Enzo 2.2 documentation

Performance Measurement

EnzoTiming.h and performance_tools

This framework consists of two pieces – one that is part of enzo, primarily contained in src/enzo/EnzoTiming.h, and another which is used to plot and analyze the performance data, in src/performance_tools/performance_tools.py.

Usage Overview

We have added support for simple, lightweight measurements for the timing and performance of Enzo. This allows one to examine which functions are using the majority of the simulation runtime, and how this varies across multiple processors. We have built in a number of default timers, such as EvolveLevel for each level, RebuildHierarchy, SolveHydroEquations, and Group_WriteAllData. Below, we will outline how to add additional timers and how to generate plots of the data.

File Format

At each cycle, information is printed out to a file named performance.out. It collects the amount of time taken on each of the processors to complete the listed functions (e.g. Level N EvolveLevel, RebuildHiearchy, etc.) over that cycle. Rather than giving all of the values returned by each processor for a given function, EnzoTiming only outputs the mean amount of time spent per processor, the maximum & minimum amount of time across processors, and the standard deviation of this distribution of times. This is meant to give the user a sense of how well load-balanced their simulation is across processors, as well as pinpoint where the majority of the time is being spent. To explain the output, we show an example cycle from performance.out:

Cycle_Number 2
Level_0 6.520748e-05 8.344650e-07 6.389618e-05 6.604195e-05 100 4 3.833916e+05
Level_1 3.254414e-05 2.804866e-05 1.406670e-05 8.106232e-05 10 1 7.681875e+04
Level_2 1.159906e-04 2.678922e-05 9.965897e-05 1.623631e-04 14 1 3.017485e+04
Level_3 2.477765e-04 7.348677e-05 2.028942e-04 3.750324e-04 16 1 1.614358e+04
Level_4 5.816817e-04 1.630557e-04 4.820824e-04 8.640289e-04 24 1 1.031492e+04
Level_5 1.266718e-03 3.594168e-04 1.056910e-03 1.889229e-03 26 1 5.131371e+03
Level_6 2.686501e-03 7.197988e-04 2.262831e-03 3.933191e-03 40 1 3.722315e+03
RebuildHierarchy 5.715549e-03 1.371242e-04 5.478144e-03 5.801201e-03
SolveHydroEquations 1.436710e-03 2.407243e-03 4.386902e-05 5.606174e-03
Total 1.499003e-02 3.440975e-05 1.494408e-02 1.503992e-02 230 10 3.835882e+03
Each of the Level_N and Total lines have:
Level_N, mean time, stddev time, min time, max time, number of cell updates,
number of grids, mean cell updates/s/processor
Each non-level line (RebuildHierarchy, SolveHydroEquations, etc.) have:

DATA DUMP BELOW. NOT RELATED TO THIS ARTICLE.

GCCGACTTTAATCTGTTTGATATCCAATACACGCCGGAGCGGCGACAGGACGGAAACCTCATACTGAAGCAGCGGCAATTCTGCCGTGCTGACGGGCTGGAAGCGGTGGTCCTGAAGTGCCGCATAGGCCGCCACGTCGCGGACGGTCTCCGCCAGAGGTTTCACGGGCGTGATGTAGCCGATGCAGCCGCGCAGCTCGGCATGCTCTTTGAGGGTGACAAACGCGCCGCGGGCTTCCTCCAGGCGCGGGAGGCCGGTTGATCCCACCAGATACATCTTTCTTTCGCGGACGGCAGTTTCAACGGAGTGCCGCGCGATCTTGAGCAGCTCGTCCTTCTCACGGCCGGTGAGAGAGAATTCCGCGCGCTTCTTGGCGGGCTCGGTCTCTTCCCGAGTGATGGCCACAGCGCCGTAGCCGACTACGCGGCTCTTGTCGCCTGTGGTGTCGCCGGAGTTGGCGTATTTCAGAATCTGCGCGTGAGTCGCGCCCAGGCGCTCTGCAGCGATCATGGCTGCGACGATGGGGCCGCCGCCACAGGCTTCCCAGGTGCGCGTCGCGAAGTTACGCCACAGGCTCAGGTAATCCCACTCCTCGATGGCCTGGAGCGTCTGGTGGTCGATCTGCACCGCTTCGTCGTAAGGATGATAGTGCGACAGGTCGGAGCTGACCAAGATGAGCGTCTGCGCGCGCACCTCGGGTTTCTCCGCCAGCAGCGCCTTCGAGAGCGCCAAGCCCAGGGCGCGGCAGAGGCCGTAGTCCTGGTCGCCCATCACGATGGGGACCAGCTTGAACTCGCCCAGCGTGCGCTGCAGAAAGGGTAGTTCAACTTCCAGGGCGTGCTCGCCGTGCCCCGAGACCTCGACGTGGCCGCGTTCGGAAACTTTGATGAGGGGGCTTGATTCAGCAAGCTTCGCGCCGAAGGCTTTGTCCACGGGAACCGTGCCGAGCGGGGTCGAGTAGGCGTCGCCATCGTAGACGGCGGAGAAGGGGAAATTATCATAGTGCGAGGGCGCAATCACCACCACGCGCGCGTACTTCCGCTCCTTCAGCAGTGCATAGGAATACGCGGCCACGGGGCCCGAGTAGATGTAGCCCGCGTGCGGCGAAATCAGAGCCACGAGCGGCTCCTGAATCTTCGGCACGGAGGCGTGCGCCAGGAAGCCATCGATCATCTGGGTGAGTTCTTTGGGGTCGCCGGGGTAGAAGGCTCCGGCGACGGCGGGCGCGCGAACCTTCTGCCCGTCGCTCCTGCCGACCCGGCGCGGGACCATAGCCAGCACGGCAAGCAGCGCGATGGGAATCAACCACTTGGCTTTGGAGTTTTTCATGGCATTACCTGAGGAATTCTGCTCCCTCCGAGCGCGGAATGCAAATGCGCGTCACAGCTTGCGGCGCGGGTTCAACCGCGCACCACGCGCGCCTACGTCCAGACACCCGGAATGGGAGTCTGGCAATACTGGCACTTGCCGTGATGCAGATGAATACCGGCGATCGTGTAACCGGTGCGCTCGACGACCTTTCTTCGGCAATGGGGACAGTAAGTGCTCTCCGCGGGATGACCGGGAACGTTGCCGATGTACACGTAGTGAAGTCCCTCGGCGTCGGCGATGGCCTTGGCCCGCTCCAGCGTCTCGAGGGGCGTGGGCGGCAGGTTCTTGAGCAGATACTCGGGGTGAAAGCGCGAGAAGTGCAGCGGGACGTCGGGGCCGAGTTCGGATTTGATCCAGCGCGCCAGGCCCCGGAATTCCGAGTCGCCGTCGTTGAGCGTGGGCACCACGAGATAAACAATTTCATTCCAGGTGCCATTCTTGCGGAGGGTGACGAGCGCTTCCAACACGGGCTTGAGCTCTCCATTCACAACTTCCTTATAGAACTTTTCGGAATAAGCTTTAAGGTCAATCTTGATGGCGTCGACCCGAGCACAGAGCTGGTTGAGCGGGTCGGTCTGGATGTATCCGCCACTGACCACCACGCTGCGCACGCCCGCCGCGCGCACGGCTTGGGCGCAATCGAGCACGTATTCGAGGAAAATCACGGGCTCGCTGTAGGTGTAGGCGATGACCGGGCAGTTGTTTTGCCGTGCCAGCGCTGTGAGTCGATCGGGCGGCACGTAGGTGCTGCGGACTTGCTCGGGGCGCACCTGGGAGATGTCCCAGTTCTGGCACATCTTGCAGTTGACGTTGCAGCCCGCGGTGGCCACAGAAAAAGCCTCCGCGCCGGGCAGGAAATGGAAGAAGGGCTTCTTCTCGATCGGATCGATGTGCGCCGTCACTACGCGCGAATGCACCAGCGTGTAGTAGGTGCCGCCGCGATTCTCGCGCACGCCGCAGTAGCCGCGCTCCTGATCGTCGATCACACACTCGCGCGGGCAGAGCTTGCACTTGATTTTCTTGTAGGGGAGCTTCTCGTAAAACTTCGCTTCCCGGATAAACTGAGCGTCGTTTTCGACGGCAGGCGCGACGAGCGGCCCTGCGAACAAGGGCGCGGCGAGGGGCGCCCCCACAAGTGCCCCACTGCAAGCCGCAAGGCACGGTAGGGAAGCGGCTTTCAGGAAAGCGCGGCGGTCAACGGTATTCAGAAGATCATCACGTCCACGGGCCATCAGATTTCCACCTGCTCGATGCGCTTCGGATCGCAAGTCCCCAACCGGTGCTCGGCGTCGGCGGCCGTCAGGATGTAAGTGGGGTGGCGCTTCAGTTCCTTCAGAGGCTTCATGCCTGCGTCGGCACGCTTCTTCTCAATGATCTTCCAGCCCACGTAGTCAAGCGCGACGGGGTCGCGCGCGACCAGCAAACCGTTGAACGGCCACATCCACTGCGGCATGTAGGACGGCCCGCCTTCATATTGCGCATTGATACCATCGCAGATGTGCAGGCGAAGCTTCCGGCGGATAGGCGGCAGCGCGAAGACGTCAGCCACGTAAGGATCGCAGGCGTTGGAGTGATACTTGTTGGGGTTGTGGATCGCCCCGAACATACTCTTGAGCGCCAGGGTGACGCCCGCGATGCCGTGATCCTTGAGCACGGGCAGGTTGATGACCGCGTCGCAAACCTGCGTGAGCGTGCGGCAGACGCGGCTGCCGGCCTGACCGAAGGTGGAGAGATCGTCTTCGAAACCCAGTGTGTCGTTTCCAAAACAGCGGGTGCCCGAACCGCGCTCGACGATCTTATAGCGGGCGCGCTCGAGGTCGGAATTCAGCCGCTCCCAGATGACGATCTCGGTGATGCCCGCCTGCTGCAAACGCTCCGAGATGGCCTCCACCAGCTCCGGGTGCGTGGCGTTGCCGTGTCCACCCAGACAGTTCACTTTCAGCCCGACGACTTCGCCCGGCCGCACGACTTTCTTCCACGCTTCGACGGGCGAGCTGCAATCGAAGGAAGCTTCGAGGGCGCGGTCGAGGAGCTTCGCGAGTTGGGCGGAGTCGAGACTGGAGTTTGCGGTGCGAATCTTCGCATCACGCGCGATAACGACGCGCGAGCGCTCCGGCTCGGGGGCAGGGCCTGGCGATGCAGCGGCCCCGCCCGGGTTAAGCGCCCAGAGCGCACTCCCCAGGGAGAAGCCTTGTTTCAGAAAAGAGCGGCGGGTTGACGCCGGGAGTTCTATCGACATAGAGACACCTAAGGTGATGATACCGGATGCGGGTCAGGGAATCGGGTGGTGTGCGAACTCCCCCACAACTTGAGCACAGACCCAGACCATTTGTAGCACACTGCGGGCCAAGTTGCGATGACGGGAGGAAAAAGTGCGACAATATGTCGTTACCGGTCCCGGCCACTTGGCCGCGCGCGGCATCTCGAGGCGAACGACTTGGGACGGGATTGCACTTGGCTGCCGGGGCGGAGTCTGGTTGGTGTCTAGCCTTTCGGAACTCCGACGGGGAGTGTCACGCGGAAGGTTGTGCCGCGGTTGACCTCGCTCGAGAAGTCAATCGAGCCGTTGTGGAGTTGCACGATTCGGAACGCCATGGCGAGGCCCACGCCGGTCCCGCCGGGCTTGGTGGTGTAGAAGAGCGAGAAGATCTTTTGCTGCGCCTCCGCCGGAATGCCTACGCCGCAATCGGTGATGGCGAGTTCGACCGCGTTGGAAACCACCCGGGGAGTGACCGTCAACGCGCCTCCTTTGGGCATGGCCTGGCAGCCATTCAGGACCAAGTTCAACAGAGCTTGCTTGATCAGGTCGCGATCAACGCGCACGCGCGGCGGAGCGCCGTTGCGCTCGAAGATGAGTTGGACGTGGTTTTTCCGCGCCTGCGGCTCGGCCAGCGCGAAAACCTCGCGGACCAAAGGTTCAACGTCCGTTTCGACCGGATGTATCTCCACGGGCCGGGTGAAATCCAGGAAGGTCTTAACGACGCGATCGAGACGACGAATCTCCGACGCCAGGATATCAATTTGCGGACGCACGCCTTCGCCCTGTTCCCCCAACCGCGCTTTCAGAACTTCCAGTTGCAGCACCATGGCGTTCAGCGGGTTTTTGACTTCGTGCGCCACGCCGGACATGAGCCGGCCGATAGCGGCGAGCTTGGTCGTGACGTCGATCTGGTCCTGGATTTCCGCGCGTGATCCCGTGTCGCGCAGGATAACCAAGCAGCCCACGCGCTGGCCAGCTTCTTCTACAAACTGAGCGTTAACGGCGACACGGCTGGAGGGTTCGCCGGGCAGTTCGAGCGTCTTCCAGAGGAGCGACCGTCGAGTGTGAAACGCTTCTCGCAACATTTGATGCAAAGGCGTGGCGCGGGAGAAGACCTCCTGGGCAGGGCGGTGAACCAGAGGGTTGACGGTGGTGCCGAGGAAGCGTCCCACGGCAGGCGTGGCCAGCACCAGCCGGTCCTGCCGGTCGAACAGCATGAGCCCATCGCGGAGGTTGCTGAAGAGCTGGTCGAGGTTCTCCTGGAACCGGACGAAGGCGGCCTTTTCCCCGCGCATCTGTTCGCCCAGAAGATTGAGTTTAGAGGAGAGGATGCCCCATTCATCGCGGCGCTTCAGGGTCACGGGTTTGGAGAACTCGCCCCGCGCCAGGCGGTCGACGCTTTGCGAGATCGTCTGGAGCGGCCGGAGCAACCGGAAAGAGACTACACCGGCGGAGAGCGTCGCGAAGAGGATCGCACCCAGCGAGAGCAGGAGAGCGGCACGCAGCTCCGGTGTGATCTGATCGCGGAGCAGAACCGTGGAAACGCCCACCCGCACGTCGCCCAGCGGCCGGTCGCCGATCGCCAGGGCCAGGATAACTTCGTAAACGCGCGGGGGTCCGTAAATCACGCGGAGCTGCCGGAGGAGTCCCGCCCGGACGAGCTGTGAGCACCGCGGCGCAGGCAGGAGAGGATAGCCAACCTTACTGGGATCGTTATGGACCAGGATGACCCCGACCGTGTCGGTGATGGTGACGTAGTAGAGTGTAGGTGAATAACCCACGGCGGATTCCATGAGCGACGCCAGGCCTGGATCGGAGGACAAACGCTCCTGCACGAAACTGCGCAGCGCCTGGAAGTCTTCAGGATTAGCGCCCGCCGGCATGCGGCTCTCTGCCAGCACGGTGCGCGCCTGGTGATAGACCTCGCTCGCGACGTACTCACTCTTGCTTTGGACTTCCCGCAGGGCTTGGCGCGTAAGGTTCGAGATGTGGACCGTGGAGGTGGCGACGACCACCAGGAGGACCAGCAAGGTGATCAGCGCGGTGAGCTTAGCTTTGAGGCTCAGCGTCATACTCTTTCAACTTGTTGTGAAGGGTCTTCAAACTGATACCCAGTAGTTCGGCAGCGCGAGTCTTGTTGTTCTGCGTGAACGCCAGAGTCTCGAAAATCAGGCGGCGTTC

Section Name, mean time, stddev time, min time, max time.

Time is measured in seconds of wall time for each of the processors.

In the example above, we see that more time is being spent in RebuildHierarchy than in SolveHydroEquations, and that the load balance is quite poor for the SolveHydroEquations where the mean is 1.4 ms, with a standard deviation of 2.4 ms.

At the beginning of each simulation (on Cycle 1), we print out a header to the performance.out file:

# This file contains timing information
# For instructions on how to decipher this information,
# see [enzo base directory]/src/performance_tools/README.
# Times are collected across MPI processes and presented as:
# Level_N/Total, mean time, std_dev time, min time, max time, cell updates, grids, cell updates/processor/sec
# Routine, mean time, std_dev time, min time, max time

Then, at the start of each simulation (whether the beginning or a restart), we print out the MPI processor count:

# Starting performance log. MPI processes: 4

This is done in case the number of processors changes over time.

Adding New Timers

While there are a number of default timers, it is easy to add new timers to any section of code in Enzo.

The built-in timers include: EvolveHierarchy (Total), EvolveLevel (for each level), SolveHydroEquations, RebuildHierarchy, and Group_WriteAllData. Adding new times should be as simple as doing two things:

  1. Add
#include "EnzoTiming.h"

to the top of the file you want to profile, making sure it is before macros_and_parameters.

  1. Add



around the code you want to time.

The string that you pass in gets collected in a map which is then iterated over at the end of each evolve hierarchy. At that time it prints into a file named performance.out.

Note: To make sure all processors register a timer, be sure to place the start/stop calls in a location that all processors will reach. If this is not possible, you must first register the timer with TIMER_REGISTER(“YourTimerName”).

Generating Plots

performance_tools.py (located in src/performance_tools) is a python module for plotting the performance information stored in performance.out. The easiest way to generate plots from performance.out is to call performance_tools.py from the command line:

python performance_tools.py performance.out
python performance_tools.py -s 11 performance.out